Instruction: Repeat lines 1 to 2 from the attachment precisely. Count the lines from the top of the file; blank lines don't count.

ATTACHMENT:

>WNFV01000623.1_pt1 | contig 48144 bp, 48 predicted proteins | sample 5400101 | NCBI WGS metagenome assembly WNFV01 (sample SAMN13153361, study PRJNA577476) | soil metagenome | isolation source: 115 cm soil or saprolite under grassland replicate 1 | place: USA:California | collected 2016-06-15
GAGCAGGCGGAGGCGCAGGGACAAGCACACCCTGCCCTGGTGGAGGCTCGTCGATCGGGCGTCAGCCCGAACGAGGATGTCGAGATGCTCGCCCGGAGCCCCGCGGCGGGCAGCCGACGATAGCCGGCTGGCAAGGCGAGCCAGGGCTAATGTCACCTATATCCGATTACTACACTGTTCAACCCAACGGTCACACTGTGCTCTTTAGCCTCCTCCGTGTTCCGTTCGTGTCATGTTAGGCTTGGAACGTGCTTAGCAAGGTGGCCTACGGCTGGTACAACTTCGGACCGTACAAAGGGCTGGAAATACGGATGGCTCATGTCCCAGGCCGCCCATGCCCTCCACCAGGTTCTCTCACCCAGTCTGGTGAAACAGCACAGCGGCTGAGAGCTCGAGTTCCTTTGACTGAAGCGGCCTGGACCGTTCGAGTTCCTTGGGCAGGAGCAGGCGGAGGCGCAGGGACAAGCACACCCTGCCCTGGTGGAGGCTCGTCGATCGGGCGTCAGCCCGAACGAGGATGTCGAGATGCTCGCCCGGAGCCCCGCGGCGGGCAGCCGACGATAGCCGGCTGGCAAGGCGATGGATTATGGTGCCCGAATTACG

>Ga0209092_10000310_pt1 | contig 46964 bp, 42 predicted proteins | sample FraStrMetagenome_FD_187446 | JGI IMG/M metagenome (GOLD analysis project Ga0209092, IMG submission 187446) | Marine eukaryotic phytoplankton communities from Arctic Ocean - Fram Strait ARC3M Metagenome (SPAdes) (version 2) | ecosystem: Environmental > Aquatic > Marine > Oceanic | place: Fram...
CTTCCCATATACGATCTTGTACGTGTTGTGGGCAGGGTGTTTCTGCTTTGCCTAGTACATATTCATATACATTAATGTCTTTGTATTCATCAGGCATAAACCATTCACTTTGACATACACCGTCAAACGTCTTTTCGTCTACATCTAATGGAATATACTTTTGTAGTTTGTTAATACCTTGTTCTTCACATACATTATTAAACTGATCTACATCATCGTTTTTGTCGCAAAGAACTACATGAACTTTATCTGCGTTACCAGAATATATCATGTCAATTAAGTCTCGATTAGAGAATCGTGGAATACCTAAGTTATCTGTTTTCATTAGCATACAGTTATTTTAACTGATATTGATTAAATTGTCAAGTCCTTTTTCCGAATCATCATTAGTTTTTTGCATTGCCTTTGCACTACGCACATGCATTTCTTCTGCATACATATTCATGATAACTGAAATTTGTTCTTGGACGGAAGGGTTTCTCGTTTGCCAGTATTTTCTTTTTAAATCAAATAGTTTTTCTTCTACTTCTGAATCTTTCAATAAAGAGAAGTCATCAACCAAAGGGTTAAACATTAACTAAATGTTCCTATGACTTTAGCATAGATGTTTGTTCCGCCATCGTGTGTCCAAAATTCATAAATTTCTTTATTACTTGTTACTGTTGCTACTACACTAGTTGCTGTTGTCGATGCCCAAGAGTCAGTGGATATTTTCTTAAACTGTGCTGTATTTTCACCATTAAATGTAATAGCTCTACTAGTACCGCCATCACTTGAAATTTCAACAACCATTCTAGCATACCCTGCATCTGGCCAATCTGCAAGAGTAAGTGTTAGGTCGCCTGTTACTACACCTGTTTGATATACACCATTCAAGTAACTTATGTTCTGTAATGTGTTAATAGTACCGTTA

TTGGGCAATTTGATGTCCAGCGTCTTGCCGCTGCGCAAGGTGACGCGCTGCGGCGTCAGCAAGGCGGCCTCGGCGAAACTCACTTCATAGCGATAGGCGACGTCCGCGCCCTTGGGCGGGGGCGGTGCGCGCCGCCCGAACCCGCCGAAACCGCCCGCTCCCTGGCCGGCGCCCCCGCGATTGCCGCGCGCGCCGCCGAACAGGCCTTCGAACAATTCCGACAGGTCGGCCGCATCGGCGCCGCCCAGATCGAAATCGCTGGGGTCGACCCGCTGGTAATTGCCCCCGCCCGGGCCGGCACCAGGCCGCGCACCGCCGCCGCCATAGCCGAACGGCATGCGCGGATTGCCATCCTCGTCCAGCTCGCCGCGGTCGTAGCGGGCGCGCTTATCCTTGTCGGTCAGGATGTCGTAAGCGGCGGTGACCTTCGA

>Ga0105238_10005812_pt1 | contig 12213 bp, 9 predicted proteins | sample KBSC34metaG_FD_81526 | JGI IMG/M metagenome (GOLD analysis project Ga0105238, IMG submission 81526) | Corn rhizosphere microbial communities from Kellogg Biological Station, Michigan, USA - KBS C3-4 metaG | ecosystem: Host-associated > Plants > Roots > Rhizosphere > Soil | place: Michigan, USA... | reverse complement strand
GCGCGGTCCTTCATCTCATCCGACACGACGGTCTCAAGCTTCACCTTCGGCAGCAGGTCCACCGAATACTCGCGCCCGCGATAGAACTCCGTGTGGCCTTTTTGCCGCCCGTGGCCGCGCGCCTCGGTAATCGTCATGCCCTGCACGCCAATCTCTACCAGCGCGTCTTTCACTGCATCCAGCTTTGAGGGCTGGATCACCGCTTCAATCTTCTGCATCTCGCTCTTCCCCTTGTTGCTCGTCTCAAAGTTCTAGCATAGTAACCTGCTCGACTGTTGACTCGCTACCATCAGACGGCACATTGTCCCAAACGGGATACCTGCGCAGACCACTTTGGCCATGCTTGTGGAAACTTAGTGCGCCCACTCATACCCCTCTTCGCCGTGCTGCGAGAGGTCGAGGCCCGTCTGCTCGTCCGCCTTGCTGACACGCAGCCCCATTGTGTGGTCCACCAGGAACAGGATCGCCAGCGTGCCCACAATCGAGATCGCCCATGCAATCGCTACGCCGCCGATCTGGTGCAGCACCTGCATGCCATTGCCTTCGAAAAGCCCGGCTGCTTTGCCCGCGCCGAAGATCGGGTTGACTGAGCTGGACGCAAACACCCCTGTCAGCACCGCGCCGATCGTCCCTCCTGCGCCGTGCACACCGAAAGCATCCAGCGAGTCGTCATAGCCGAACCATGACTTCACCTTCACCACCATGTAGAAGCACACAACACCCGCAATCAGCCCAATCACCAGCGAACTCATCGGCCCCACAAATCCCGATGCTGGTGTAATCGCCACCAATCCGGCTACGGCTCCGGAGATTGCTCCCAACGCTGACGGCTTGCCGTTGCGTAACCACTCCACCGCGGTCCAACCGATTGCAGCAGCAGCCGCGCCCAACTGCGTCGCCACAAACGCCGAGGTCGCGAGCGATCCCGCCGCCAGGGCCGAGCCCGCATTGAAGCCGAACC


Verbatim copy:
>WNFV01000623.1_pt1 | contig 48144 bp, 48 predicted proteins | sample 5400101 | NCBI WGS metagenome assembly WNFV01 (sample SAMN13153361, study PRJNA577476) | soil metagenome | isolation source: 115 cm soil or saprolite under grassland replicate 1 | place: USA:California | collected 2016-06-15
GAGCAGGCGGAGGCGCAGGGACAAGCACACCCTGCCCTGGTGGAGGCTCGTCGATCGGGCGTCAGCCCGAACGAGGATGTCGAGATGCTCGCCCGGAGCCCCGCGGCGGGCAGCCGACGATAGCCGGCTGGCAAGGCGAGCCAGGGCTAATGTCACCTATATCCGATTACTACACTGTTCAACCCAACGGTCACACTGTGCTCTTTAGCCTCCTCCGTGTTCCGTTCGTGTCATGTTAGGCTTGGAACGTGCTTAGCAAGGTGGCCTACGGCTGGTACAACTTCGGACCGTACAAAGGGCTGGAAATACGGATGGCTCATGTCCCAGGCCGCCCATGCCCTCCACCAGGTTCTCTCACCCAGTCTGGTGAAACAGCACAGCGGCTGAGAGCTCGAGTTCCTTTGACTGAAGCGGCCTGGACCGTTCGAGTTCCTTGGGCAGGAGCAGGCGGAGGCGCAGGGACAAGCACACCCTGCCCTGGTGGAGGCTCGTCGATCGGGCGTCAGCCCGAACGAGGATGTCGAGATGCTCGCCCGGAGCCCCGCGGCGGGCAGCCGACGATAGCCGGCTGGCAAGGCGATGGATTATGGTGCCCGAATTACG